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Batman: The Brave and the Bold - Season Two, Part One

Warner Bros. // Unrated // August 16, 2011
List Price: $19.98 [Buy now and save at Amazon]

Review by Jamie S. Rich | posted August 24, 2011 | E-mail the Author


Previous Batman: The Brave and the Bold Reviews: Season One, Part One / Part Two

I've really started to look forward to the intermittent DVD collections of the Brave and the Bold cartoon series, and the most recent, Batman: The Brave and the Bold - Season Two, Part One, does not disappoint. Collecting twelve episodes from the Cartoon Network series' second cycle of shows, it's another great round of skillfully animated superhero adventures.

For those who don't know, Batman: The Brave and the Bold is a cartoon show featuring the caped crusader teaming up with a rotating cast of heroes. Just about every corner of the DC Comics universe is accessible to the animators, and so we get characters as disparate as the Phantom Stranger, the Metal Men, and B'wana Beast alongside other more well-known comic book icons like Aquaman and Green Lantern. Even more exciting for funnybook trainspotters is the fact that each episode is almost a two-for-one deal: every show starts with a short standalone segment featuring one team-up, and the main segment is a longer adventure featuring another. So, for instance, the fourth episode in this collection, "Aquaman's Outrageous Adventure," kicks off with a short bit with a time-traveling Batman (voiced by Diedrich Bader, best known for his supporting role on "The Drew Carey Show") helping out the daredevil pilot Enemy Ace in World War I, an event totally unconnected from the main program, in which Aquaman gets bored on a vacation with his family and goes seeking adventure (and finding it alongside Blue Beetle, Green Arrow, and eventually Batman--sometimes the writers like to go into the toybox for seconds and thirds). In rare cases, such as the Challengers of the Unknown bumper in the third episode, "Revenge of the Reach," the production crew is setting up a later story, drawing a thin thread between scripts in addition to their ability to stand alone.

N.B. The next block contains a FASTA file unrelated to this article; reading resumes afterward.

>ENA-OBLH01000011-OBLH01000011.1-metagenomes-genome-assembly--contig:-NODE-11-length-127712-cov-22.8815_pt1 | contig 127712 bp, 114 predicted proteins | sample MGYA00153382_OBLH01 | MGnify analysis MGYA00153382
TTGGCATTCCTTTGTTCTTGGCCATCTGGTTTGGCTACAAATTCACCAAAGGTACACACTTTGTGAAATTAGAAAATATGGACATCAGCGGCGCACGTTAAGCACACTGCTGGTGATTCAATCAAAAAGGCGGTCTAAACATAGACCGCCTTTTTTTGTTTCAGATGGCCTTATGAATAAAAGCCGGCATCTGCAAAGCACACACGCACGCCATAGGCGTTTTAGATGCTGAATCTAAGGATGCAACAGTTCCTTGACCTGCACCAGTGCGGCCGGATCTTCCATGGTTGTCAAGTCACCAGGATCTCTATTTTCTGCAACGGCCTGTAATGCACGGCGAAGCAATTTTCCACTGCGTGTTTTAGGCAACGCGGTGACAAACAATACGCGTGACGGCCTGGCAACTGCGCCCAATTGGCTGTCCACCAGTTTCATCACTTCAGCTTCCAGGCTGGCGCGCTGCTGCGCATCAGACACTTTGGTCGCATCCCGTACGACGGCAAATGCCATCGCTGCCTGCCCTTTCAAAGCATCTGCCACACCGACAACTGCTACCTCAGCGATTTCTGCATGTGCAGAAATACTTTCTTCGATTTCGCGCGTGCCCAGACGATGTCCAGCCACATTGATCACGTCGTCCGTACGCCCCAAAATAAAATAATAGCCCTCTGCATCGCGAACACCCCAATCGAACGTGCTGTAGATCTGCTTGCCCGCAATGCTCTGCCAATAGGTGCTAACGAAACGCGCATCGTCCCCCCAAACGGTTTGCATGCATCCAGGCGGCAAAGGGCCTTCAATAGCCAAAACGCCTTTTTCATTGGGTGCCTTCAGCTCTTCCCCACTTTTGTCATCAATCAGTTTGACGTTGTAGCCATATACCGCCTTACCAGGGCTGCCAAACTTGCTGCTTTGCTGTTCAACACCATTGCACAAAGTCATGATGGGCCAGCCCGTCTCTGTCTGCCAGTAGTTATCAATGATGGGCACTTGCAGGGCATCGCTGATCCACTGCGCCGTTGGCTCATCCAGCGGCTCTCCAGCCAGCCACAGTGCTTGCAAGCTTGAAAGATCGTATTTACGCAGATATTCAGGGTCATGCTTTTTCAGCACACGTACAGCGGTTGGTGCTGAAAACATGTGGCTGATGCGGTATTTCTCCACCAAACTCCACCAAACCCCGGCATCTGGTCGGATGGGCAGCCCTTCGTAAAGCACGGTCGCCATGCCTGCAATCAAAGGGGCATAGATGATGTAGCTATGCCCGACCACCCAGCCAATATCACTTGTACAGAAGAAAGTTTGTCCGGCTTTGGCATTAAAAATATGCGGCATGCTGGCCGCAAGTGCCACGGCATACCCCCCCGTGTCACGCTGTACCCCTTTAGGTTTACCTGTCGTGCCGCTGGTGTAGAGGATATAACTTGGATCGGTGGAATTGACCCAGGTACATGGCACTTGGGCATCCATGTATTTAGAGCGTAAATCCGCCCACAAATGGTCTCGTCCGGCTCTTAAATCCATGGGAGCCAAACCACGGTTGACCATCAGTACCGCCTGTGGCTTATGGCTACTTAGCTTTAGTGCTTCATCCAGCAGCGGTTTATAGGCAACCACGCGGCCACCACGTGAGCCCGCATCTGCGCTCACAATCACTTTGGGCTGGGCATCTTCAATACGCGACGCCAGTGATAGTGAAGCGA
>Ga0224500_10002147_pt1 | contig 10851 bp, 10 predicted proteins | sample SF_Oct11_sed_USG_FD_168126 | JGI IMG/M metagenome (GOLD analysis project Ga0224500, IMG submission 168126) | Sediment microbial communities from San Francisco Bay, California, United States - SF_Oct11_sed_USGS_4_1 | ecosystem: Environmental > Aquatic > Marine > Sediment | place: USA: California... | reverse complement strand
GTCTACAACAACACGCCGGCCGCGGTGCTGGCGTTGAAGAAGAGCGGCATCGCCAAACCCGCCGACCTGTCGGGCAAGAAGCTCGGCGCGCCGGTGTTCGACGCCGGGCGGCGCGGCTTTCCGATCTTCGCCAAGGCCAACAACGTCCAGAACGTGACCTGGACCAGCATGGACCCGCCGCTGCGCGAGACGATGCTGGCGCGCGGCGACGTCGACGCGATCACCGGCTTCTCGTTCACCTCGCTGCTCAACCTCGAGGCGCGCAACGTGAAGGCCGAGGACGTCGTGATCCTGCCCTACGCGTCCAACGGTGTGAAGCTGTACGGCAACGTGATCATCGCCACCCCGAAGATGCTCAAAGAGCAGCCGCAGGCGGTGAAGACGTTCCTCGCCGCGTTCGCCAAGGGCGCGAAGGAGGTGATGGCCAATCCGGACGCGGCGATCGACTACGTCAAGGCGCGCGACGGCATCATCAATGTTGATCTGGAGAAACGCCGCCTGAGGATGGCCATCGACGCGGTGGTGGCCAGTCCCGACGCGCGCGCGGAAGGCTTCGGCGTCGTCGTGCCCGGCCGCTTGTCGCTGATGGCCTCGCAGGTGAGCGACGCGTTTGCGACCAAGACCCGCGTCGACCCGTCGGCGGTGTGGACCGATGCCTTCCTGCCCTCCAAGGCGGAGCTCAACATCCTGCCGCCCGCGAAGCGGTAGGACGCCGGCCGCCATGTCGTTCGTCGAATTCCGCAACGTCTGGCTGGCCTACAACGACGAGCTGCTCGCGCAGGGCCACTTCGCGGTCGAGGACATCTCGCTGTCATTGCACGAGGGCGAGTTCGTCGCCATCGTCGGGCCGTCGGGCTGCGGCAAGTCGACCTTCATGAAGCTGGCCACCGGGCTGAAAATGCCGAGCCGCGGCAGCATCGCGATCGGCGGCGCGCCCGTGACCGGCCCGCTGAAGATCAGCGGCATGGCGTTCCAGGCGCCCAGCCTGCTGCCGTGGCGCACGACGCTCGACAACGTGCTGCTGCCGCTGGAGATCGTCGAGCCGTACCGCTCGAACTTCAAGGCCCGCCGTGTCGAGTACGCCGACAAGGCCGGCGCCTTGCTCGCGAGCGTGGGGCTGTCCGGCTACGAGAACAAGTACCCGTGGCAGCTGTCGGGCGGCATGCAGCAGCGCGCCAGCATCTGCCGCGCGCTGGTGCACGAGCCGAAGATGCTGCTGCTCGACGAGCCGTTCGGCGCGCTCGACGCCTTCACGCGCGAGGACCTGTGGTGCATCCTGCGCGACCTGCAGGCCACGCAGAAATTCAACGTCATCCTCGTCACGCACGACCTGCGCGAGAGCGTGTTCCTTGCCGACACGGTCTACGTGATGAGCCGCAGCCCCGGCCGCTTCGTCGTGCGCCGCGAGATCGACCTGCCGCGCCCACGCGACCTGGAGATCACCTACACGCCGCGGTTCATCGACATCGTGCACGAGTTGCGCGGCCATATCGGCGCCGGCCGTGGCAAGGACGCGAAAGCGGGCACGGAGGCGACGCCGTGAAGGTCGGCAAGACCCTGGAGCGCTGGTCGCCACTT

The early entries on Season Two, Part One focus on lighter, more comedic adventures. The first disc leads with "Death Race to Oblivion," a kind of "Superfriends meets Whacky Races" concept, where the intergalactic villain Mongul pits various heroes (Batman, Huntress, Green Arrow, Guy Gardener, and Plastic Man) against a collection of villains (Joker, Catwoman, Gentleman Ghost, Black Manta, and Steppenwolf) in a literal race to save the planet Earth from destruction. The humor is a little too broad for my tastes; I prefer when the series plays the laughs off of character foibles, like its hilarious take on Aquaman in "Aquaman's Outrageous Adventure!" or the super fun double-dose of Plastic Man in the second episode, "Long Arm of the Law!"